Lately I’ve Been Thinking About Cashews …

No, dementia hasn’t set in … but any day now …

I bought a bag of cashews at Target on Friday and I’ve been slowly munching my way through them. By slowly, I mean like 6 a day. I have this thing where most nuts bother me. With the possible exception of almonds, every nut affects … shall we say, to be polite … my digestive tract. My tolerance for things like peanuts and peanut butter is open only to very small doses.

I love cashews, probably because of their sweet and salty nature (although this particular bag isn’t salty enough). But the cashew in and of itself has a nostalgic effect on me. It carries me back to Saturday afternoon shopping with my mom in downtown Tamaqua.

Those Saturdays, weather permitting, meant trips to Scheid’s Department Store, the National Store, maybe Kutcher’s TV and Appliances to make a payment on our television set or pay our cable bill. It meant a long exploration of Moser’s Newsstand, both when it was on Broad Street in its big location and when it was in its little maze-like original store on Swatara Street, near the Citizens’ Fire Company. There I looked at the latest comics (and sneaked a peek at the racy paperback book covers), while my mom bought a copy of Redbook or Ladies’ Home Journal or (shhh!) True Confessions (she evidently liked a little sleaze, too).


Not the Tamaqua Newberry’s that I grew up with, but darn close. Image © Respective Owner

The capper of the trip would be a visit to J. J. Newberry’s, the town’s sole 5- and 10-cent store after Woolworth’s closed. Newberry’s was the Target of its day, a variety store that sold just about everything (except groceries). Clothes, hardware, kitchenware … you name it, they had it, especially an amazing toy department filled with the most outrageous and cheap junk any kid could ever want. I was big on the giant bags of one-color (olive green) toy soldiers that were 99 cents each. I got my fill of Batman toys there in 1966 and 1967, when every kid in the country went bat-shit crazy (pun intended) for a TV show that is bewildering to me now. (I watched this? REALLY?) I remember their high counters with bins filled with toys, and the glass (safety first, kids) dividers they had at each end and in between to separate them. I was barely tall enough to see what was up there. They also had kids’ books and coloring books and of course, Little Golden Books. And oh, yeah … dolls. Yuck.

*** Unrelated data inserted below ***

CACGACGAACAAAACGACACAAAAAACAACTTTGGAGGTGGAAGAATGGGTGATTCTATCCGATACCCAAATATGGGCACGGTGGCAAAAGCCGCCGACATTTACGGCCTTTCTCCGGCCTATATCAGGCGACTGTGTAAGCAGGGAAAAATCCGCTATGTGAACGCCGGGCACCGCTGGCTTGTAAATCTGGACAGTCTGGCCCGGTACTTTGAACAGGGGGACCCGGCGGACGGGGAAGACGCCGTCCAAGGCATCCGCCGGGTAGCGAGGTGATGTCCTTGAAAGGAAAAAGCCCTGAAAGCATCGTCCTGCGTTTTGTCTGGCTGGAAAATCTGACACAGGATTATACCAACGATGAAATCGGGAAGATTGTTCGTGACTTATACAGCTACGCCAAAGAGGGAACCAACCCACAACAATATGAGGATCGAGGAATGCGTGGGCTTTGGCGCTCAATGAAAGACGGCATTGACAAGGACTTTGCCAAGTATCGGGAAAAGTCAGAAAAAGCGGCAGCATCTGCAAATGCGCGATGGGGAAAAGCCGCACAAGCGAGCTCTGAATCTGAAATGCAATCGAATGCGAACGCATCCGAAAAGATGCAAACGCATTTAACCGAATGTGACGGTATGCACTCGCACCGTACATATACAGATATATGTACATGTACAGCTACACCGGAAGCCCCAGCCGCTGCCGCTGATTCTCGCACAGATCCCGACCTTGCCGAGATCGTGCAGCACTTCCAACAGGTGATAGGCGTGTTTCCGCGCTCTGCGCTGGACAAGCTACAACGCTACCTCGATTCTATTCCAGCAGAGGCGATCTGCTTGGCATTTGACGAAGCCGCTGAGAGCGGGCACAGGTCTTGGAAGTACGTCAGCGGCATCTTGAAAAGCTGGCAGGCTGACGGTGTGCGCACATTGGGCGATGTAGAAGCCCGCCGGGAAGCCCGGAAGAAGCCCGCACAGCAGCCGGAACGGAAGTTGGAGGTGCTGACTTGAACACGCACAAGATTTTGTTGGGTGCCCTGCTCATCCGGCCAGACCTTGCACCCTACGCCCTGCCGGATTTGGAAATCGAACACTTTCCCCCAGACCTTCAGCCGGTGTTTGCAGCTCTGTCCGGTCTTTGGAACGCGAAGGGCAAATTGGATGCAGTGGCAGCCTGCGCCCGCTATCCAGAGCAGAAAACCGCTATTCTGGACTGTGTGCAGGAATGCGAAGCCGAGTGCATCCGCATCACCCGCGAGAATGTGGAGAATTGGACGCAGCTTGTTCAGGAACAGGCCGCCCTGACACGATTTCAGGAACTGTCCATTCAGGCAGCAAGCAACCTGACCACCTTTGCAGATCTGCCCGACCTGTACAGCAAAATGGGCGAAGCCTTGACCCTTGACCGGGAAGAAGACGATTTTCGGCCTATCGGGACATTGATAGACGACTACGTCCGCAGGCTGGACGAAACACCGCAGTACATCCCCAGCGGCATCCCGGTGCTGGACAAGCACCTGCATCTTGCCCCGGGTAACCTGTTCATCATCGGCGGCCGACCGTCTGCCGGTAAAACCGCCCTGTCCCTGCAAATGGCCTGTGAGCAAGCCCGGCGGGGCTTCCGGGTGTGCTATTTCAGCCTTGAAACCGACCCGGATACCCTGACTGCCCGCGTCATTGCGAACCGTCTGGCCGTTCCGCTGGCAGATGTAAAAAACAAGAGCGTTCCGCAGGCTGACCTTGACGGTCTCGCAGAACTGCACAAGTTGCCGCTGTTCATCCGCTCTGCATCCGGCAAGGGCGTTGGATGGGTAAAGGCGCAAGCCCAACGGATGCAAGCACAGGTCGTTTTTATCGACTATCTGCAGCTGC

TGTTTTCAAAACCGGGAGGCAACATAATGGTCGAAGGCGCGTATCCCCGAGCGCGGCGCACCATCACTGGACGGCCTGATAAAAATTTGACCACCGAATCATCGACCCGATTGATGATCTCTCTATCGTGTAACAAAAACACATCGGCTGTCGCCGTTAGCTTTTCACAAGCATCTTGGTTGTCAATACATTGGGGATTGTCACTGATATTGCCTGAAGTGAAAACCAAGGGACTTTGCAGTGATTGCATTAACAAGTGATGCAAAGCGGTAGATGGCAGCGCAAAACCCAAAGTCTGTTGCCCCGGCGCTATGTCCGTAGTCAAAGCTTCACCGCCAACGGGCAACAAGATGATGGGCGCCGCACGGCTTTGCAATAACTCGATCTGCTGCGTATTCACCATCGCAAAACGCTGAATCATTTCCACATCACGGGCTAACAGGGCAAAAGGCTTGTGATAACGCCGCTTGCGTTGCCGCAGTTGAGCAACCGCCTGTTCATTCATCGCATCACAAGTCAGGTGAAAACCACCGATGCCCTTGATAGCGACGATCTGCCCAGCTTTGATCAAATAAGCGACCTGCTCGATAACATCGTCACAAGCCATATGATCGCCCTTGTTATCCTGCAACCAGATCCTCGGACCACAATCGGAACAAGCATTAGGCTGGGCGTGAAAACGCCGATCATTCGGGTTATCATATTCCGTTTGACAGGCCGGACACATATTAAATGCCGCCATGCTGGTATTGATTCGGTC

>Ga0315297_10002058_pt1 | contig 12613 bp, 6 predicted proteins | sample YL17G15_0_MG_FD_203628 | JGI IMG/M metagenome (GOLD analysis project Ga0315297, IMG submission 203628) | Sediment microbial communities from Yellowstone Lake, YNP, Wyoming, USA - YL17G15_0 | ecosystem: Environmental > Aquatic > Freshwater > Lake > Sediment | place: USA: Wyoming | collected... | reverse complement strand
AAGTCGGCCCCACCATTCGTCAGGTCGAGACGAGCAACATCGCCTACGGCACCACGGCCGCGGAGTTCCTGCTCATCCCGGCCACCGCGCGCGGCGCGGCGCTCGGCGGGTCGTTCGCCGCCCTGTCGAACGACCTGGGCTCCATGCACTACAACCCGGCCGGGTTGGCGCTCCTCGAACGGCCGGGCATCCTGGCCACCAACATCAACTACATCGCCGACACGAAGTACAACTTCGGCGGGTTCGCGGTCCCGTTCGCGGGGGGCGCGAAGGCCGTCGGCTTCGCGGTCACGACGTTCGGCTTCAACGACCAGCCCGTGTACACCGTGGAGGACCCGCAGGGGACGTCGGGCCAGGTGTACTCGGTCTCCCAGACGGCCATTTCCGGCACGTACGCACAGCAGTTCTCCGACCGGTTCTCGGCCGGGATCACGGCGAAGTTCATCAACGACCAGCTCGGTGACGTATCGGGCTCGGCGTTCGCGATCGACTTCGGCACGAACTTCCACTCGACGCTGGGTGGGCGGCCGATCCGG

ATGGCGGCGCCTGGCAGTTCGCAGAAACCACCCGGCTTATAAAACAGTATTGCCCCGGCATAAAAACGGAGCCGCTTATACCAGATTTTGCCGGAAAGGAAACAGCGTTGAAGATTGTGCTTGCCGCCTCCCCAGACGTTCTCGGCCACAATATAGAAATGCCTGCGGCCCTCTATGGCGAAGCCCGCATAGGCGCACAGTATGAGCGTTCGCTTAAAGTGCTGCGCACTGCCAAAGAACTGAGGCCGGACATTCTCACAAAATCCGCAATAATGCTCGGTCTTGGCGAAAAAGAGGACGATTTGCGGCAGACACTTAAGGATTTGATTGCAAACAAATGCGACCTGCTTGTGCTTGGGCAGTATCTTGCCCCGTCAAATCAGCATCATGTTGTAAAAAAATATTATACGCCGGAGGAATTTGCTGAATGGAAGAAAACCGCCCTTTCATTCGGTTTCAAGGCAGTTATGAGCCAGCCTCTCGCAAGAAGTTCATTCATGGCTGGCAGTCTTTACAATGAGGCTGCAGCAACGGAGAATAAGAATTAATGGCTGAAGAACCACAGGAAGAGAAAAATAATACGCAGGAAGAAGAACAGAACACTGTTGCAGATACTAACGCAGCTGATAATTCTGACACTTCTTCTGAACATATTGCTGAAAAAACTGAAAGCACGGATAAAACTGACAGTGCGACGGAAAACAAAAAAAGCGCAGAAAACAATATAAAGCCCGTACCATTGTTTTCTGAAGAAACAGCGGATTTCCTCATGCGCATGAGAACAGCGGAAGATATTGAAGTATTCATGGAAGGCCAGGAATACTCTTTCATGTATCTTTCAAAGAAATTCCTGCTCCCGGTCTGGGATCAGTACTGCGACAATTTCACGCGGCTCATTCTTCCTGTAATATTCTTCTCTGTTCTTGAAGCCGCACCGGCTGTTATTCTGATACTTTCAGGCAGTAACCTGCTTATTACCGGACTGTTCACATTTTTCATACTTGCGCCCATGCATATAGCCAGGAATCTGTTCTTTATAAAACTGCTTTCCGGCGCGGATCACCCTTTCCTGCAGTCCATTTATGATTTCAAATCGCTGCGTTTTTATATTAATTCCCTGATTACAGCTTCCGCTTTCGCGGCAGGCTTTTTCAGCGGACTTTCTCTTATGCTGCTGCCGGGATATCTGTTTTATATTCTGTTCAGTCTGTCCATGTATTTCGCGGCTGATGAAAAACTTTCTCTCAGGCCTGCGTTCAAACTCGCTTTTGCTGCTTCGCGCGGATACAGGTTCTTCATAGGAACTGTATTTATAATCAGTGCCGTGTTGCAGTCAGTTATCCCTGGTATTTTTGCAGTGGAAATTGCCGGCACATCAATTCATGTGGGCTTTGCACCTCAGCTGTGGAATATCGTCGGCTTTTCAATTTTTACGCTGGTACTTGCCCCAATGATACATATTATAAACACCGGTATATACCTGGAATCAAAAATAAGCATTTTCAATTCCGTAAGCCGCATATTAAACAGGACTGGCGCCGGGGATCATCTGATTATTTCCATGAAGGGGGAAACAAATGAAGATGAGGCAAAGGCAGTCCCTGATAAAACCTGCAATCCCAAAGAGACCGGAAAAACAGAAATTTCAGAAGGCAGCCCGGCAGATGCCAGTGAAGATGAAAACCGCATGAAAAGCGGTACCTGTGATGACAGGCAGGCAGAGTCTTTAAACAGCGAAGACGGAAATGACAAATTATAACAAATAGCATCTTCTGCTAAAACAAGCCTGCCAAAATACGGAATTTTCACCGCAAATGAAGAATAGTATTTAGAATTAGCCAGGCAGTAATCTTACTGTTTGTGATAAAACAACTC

The end of our weekly Newberry’s foray meant a stop at the lunch counter (or maybe it was a candy counter?) up front for a bag of hot, salted, roasted cashews. They came in a little red and white paper bag, which was warm to the touch, the perfect thing to take outside in the cold winter months and to munch on all the way home. I think they cost a dime or a nickel … I don’t recall. I wasn’t buying. The clerk took a shiny metal scoop and scooped them right into the bag, fresh and hot, a treat for the long walk (every walk is long when you’re ten) home, trudging up the hill from downtown with our packages and home to my dad and older brother immersed in Saturday’s slate of college football on TV.

None of this exists anymore. It’s all gone. The last J. J. Newberry’s closed in 2001 in Portland, Oregon. Maybe I’m remembering this because of the bag of cashews I bought on Friday or maybe I’m remembering it because today is my mom’s birthday. She would have been 96 years old. She died in 1997. Thanks for all the 99-cent toys, the comic books, and oh, yeah … those hot little bags of cashews in Newberry’s. I still remember them all these years later.

One thought on “Lately I’ve Been Thinking About Cashews …

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  1. What I remember most about shopping at J.J. Newberry’s was how mom, me, and my brother David split up and went in three different directions the split second we walked through the front doors (I really don’t recall my father shopping there for anything). Mom went downstairs where they sold thread and fabric, I went to the left wall where all the crayons, colored pencils and coloring books, etc. were, and David — well, you probably met him picking up his monthly bag of olive-green, plastic, army men (as I recall they were all in the army).

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